PubMed Central  Google Scholar 

  8. 8.

    Cohen MS, Chen YQ, McCauley M, et al. Prevention of HIV-1 infection with early antiretroviral therapy. N Engl J Med. 2011;365(6):493–505.

    CAS  PubMed  PubMed Central  Google Scholar 

  9. 9.

    Tenthani L, Haas AD, Tweya H, et al. Retention in care under universal antiretroviral therapy for HIV infected pregnant and breastfeeding women (“Option B+”) in Malawi. AIDS. 2014;28(4):589–98.

    CAS  PubMed  PubMed Central  Google Scholar 

  10. 10.

    Tweya H, Gugsa S, Hosseinipour M, et al. Understanding factors, outcomes and reasons for loss to follow-up among women in Option B+ PMTCT programme in Lilongwe, Malawi. Trop Med Int Health. 2014;19(11):1360–6.

    PubMed  Google Scholar 

  11. 11.

    Napua M, Pfeiffer JT, Chale F, et al. Option B+ in Mozambique: formative research findings for the design of a facility-level clustered randomized controlled trial to improve ART retention in antenatal care. J Acquir Immune Defic Syndr. 2016;72(Suppl 2):S181–8.

    PubMed  PubMed Central  Google Scholar 

  12. 12.

    Puttkammer N, Domercant JW, Adler M, et al. ART attrition and risk factors among Option B+ patients in Haiti: a retrospective cohort study. PLoS ONE. 2017;12(3):e0173123.

    PubMed  PubMed Central  Google Scholar 

  13. 13.

    Okawa S, Chirwa M, Ishikawa N, et al. Longitudinal adherence to antiretroviral drugs for preventing mother-to-child transmission of HIV in Zambia. BMC Pregn. Childbirth. 2015;15:258.

    Google Scholar 

  14. 14.

    Llenas-Garcia J, Wikman-Jorgensen P, Hobbins M, et al. Retention in care of HIV-infected pregnant and lactating women starting ART under Option B+ in rural Mozambique. Trop Med Int Health. 2016;21(8):1003–12.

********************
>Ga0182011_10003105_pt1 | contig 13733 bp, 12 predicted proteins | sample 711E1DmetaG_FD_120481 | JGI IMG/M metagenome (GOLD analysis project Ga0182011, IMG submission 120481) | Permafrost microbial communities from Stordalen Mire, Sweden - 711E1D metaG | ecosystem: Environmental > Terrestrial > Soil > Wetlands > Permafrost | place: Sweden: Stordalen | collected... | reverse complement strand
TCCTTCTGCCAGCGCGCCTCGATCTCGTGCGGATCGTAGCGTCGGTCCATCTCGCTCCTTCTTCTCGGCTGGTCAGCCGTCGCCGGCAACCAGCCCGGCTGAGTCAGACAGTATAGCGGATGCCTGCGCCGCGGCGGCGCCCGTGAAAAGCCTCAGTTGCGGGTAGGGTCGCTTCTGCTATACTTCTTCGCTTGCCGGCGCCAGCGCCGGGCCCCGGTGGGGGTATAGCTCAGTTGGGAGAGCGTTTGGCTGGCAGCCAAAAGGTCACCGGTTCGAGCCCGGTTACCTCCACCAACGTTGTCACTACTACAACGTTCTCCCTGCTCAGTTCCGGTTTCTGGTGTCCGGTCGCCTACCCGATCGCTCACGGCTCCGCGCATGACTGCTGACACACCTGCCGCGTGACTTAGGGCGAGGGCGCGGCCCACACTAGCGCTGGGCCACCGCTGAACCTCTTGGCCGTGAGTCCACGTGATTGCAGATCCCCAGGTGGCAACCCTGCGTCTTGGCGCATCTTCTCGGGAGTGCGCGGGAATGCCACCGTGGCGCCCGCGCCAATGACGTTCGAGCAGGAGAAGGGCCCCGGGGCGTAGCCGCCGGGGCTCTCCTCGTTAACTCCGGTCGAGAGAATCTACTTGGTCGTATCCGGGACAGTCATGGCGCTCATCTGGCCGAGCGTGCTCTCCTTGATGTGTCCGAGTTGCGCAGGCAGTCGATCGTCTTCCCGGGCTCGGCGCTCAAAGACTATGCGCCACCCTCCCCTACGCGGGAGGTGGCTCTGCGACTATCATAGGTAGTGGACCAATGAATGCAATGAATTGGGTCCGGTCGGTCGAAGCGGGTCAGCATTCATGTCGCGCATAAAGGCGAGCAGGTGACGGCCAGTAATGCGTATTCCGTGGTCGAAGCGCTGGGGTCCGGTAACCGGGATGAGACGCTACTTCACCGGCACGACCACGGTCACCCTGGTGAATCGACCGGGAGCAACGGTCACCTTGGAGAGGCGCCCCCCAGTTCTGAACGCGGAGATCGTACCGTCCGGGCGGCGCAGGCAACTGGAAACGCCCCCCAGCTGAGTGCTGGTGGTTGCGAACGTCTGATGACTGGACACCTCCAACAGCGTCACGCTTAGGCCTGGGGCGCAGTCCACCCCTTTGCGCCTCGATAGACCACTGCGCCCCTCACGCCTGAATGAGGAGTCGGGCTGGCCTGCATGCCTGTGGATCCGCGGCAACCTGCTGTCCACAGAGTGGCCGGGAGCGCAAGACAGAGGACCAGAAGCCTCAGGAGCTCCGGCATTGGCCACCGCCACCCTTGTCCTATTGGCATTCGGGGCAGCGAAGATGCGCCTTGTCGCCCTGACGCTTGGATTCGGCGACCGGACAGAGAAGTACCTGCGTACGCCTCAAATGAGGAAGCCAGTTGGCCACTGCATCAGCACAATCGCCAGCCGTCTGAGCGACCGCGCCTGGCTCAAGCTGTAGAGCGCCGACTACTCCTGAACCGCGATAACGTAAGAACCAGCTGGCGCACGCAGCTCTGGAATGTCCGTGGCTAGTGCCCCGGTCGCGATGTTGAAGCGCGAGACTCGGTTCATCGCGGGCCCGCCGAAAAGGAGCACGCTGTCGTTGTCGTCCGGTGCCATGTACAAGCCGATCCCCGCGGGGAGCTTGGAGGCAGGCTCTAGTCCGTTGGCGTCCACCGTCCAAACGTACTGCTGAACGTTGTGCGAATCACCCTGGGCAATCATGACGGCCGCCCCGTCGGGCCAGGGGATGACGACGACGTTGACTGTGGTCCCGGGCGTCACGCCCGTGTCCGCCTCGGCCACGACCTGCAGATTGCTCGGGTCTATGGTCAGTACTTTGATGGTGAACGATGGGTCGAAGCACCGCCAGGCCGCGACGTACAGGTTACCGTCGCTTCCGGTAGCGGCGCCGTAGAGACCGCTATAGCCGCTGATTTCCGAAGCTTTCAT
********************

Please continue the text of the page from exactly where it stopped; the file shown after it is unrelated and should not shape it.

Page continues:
PubMed  Google Scholar 

  15. 15.

    Dzangare J, Takarinda KC, Harries AD, et al. HIV testing uptake and retention in care of HIV-infected pregnant and breastfeeding women initiated on ‘Option B+ ’ in rural Zimbabwe. Trop Med Int Health. 2016;21(2):202–9.

    PubMed  Google Scholar 

  16. 16.

    Erlwanger AS, Joseph J, Gotora T, et al. Patterns of hiv care clinic attendance and adherence to antiretroviral therapy among pregnant and breastfeeding women living With HIV in the context of Option B+ in Zimbabwe. J Acquir Immune Defic Syndr. 2017;75(Suppl 2):S198–s206.

    PubMed  Google Scholar 

  17. 17.

    Clouse K, Schwartz S, Van Rie A, Bassett J, Yende N, Pettifor A. “What they wanted was to give birth; nothing else”: barriers to retention in option B+ HIV care among postpartum women in South Africa. J Acquir Immune Defic Syndr. 2014;67(1):e12–8.

    PubMed  PubMed Central  Google Scholar